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Details on Motorola vs Apple Case Released

This last Friday Google’s newly acquired Motorola Mobility unit filed a new law suit against Apple accusing them of numerous patent infringements. The case was filed with the United States International Trade Commission (ITC). Motorola will be seeking a ban on imports of nearly everything in Apple’s product portfolio. Any device that “(utilize(s) wireless communication technologies to mange various messages and content” is covered by this lawsuit. This does not just cover mobile devices though. This includes iPads, iPhones, iMacs, Macbooks and etc.

The International Trade Commission made the full complaint available for viewing online. That said, we can now review which seven patents Motorola is claiming Apple has infringed upon:

  1. The 580 patent (5,883,580) which relates to “selective call messaging devices that process messages logically for a user in the context of space and time.” It appears Motorola is claiming the iPhone 4 and 4S infringe upon this patent due to the location reminders function.
  2. The 047 patent (5,922,047) which describes a “control apparatus…for control over a plurality of media applications including telephony, video conferencing, analog video, digital video, and AC power line signaling.” Motorola is claiming every iPad and iPhone device infringes on this patent.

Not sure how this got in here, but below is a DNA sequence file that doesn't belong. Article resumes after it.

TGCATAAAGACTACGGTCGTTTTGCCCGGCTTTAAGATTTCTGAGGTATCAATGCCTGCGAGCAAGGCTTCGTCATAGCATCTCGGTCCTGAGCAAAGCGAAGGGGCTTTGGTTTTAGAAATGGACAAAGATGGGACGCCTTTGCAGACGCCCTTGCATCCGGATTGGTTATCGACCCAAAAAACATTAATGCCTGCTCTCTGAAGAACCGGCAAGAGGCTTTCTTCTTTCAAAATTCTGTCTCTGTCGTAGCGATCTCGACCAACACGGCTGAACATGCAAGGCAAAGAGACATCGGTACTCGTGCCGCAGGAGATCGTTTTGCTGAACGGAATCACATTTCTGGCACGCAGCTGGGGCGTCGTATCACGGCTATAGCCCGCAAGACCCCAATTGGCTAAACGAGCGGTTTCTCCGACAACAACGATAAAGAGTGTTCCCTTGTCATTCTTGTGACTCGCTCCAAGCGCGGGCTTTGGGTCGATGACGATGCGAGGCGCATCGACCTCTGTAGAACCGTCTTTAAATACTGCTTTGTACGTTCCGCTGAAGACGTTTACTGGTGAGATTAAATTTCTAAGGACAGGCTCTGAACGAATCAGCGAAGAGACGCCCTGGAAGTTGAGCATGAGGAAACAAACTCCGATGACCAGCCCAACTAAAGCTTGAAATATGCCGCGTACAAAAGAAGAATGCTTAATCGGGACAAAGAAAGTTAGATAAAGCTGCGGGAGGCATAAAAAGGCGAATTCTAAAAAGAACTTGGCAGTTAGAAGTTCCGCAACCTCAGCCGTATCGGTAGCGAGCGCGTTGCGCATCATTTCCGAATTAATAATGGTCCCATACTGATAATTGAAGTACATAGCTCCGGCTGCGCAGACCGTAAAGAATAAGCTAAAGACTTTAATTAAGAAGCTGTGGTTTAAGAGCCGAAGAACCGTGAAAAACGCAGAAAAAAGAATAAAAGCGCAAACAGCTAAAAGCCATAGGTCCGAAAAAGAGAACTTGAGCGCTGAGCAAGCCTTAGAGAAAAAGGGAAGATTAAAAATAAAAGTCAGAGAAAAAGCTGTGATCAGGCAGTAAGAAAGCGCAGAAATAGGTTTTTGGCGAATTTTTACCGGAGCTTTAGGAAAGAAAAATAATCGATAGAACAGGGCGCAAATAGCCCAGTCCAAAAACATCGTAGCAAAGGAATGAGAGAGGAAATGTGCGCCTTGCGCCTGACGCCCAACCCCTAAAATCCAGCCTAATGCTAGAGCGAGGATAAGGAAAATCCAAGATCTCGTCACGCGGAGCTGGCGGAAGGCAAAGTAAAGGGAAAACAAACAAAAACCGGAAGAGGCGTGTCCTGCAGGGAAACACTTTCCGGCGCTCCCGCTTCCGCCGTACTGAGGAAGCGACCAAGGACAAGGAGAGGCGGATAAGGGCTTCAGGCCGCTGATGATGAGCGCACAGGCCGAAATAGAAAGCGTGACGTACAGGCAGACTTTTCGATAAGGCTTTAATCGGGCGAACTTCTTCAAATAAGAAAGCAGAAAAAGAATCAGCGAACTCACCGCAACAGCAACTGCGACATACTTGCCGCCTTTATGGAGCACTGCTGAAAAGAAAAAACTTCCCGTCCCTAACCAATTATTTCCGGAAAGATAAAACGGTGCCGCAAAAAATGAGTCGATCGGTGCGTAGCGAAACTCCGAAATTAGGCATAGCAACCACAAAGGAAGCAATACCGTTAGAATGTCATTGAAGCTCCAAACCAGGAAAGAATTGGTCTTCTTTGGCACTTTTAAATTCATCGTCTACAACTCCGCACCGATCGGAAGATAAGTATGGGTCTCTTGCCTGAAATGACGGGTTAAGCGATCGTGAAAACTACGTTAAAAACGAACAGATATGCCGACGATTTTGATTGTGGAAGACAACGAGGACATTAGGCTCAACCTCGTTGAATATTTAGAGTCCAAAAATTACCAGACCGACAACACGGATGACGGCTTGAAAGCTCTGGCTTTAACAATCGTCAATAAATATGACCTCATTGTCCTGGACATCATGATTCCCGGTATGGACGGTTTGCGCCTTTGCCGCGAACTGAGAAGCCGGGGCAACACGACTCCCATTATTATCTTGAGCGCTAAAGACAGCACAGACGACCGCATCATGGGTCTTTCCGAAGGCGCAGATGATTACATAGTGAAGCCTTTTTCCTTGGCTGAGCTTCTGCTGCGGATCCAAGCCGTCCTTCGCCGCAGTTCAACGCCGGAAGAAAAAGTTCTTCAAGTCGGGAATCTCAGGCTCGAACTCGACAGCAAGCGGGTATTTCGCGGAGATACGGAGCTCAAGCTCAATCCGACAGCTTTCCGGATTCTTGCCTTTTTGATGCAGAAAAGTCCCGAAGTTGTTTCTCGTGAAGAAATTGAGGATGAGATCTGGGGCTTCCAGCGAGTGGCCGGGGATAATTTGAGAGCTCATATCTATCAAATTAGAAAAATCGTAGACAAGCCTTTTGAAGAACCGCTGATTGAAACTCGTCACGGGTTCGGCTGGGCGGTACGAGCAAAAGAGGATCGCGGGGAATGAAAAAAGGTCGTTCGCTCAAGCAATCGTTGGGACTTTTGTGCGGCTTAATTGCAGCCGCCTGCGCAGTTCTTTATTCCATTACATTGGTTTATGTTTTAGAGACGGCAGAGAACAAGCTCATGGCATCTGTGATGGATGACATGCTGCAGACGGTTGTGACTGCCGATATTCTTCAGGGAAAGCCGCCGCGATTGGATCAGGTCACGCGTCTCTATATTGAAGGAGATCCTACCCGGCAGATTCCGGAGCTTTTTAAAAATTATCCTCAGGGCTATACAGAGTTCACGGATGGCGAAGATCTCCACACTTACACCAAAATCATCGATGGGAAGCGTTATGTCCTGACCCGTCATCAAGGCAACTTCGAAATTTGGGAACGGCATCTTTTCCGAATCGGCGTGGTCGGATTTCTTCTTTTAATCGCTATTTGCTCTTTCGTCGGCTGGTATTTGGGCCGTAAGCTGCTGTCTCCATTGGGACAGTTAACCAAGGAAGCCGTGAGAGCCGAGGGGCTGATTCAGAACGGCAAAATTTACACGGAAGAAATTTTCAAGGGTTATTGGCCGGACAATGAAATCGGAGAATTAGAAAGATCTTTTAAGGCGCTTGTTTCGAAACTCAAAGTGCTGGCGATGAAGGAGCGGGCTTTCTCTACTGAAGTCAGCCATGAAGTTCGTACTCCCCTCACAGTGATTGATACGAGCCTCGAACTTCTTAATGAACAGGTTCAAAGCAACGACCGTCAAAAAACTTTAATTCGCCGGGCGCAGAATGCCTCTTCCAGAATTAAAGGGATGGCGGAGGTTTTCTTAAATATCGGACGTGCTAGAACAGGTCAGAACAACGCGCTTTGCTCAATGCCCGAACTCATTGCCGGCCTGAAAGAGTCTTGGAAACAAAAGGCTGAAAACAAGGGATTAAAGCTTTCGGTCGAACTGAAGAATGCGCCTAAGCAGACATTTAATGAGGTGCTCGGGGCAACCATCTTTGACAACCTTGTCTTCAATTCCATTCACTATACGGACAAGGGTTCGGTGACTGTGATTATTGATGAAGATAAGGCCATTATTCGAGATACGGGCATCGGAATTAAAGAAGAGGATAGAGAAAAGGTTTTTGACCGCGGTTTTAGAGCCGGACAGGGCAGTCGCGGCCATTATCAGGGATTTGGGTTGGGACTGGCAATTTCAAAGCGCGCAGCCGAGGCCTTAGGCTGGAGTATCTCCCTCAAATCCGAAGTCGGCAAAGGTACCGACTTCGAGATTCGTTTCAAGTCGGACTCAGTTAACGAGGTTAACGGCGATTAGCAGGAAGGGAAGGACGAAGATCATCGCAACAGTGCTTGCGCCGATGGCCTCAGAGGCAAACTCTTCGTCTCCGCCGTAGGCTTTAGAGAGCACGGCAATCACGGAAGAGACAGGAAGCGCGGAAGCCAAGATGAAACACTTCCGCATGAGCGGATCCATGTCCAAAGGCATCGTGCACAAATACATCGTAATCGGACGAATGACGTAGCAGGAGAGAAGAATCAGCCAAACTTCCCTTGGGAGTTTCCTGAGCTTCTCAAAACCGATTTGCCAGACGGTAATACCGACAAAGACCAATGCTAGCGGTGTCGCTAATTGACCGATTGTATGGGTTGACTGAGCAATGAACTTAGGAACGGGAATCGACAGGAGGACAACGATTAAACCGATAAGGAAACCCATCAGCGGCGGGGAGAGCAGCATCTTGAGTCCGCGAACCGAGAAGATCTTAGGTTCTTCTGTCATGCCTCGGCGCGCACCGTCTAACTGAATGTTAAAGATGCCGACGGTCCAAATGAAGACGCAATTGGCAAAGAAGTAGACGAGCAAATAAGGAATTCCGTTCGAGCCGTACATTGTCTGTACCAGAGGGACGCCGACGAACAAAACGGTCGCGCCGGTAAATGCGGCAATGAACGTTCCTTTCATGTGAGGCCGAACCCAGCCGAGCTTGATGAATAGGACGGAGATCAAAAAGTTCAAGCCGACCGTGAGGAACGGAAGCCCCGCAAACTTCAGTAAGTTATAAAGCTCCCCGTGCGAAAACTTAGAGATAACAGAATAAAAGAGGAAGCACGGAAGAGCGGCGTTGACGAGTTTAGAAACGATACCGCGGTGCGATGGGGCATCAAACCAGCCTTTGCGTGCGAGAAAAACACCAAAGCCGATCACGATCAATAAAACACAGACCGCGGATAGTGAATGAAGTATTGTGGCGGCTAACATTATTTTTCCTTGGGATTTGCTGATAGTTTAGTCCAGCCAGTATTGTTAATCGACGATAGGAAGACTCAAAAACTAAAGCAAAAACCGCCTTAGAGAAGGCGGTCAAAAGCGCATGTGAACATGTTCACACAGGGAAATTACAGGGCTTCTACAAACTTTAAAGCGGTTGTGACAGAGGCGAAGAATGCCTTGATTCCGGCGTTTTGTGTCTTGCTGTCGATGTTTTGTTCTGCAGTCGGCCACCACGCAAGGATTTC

3. The 002 patent (6,425,002) involves “message manager programs for accepting and dispatching messages, one or more application programs for handling and presenting messages; and one or more message client programs that receive messages from the message manager program and provides them to the application program. The message manager program accepts a registration from each message client program and sets rules, and message attributes to which the rules are to be applied for new messages.”
  4. The 370 patent (6,983,370) covers systems that enable continuity between messaging clients on multiple devices, which would seem to cover any application that keeps messages synced between devices. All Apple devices except the iPod line and Apple TV are allegedly violating this patent.